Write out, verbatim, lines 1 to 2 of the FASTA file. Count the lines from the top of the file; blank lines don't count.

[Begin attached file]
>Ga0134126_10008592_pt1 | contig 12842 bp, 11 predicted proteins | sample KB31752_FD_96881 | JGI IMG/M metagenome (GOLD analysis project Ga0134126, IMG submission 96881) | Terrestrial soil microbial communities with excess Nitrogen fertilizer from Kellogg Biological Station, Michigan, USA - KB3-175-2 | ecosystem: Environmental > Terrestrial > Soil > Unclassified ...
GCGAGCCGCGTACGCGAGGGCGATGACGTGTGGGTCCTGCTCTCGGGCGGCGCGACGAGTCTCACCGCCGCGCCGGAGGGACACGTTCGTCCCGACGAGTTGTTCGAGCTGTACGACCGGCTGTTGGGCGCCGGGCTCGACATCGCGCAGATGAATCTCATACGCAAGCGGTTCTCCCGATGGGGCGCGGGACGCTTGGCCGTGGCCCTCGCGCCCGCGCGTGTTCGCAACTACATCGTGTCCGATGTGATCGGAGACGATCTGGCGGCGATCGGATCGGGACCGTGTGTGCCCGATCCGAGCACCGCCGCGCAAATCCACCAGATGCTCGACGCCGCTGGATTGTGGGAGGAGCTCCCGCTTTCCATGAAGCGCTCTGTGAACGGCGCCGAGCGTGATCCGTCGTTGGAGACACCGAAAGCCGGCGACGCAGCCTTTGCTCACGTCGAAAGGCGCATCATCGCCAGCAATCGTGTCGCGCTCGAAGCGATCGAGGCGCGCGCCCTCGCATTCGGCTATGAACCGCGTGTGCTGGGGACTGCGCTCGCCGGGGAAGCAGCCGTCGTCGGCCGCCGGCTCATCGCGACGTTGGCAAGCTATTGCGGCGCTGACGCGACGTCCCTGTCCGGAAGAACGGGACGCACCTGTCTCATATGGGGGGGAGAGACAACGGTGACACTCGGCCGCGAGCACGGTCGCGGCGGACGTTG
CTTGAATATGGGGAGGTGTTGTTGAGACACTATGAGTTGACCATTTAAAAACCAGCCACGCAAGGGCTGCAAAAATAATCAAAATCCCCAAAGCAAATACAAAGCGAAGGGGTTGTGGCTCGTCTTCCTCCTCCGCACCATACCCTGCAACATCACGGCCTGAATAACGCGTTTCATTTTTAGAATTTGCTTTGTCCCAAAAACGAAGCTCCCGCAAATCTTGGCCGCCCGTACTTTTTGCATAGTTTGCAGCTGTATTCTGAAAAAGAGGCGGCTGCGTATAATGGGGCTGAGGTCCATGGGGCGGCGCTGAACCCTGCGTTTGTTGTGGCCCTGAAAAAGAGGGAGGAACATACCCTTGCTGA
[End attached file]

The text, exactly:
>Ga0134126_10008592_pt1 | contig 12842 bp, 11 predicted proteins | sample KB31752_FD_96881 | JGI IMG/M metagenome (GOLD analysis project Ga0134126, IMG submission 96881) | Terrestrial soil microbial communities with excess Nitrogen fertilizer from Kellogg Biological Station, Michigan, USA - KB3-175-2 | ecosystem: Environmental > Terrestrial > Soil > Unclassified ...
GCGAGCCGCGTACGCGAGGGCGATGACGTGTGGGTCCTGCTCTCGGGCGGCGCGACGAGTCTCACCGCCGCGCCGGAGGGACACGTTCGTCCCGACGAGTTGTTCGAGCTGTACGACCGGCTGTTGGGCGCCGGGCTCGACATCGCGCAGATGAATCTCATACGCAAGCGGTTCTCCCGATGGGGCGCGGGACGCTTGGCCGTGGCCCTCGCGCCCGCGCGTGTTCGCAACTACATCGTGTCCGATGTGATCGGAGACGATCTGGCGGCGATCGGATCGGGACCGTGTGTGCCCGATCCGAGCACCGCCGCGCAAATCCACCAGATGCTCGACGCCGCTGGATTGTGGGAGGAGCTCCCGCTTTCCATGAAGCGCTCTGTGAACGGCGCCGAGCGTGATCCGTCGTTGGAGACACCGAAAGCCGGCGACGCAGCCTTTGCTCACGTCGAAAGGCGCATCATCGCCAGCAATCGTGTCGCGCTCGAAGCGATCGAGGCGCGCGCCCTCGCATTCGGCTATGAACCGCGTGTGCTGGGGACTGCGCTCGCCGGGGAAGCAGCCGTCGTCGGCCGCCGGCTCATCGCGACGTTGGCAAGCTATTGCGGCGCTGACGCGACGTCCCTGTCCGGAAGAACGGGACGCACCTGTCTCATATGGGGGGGAGAGACAACGGTGACACTCGGCCGCGAGCACGGTCGCGGCGGACGTTG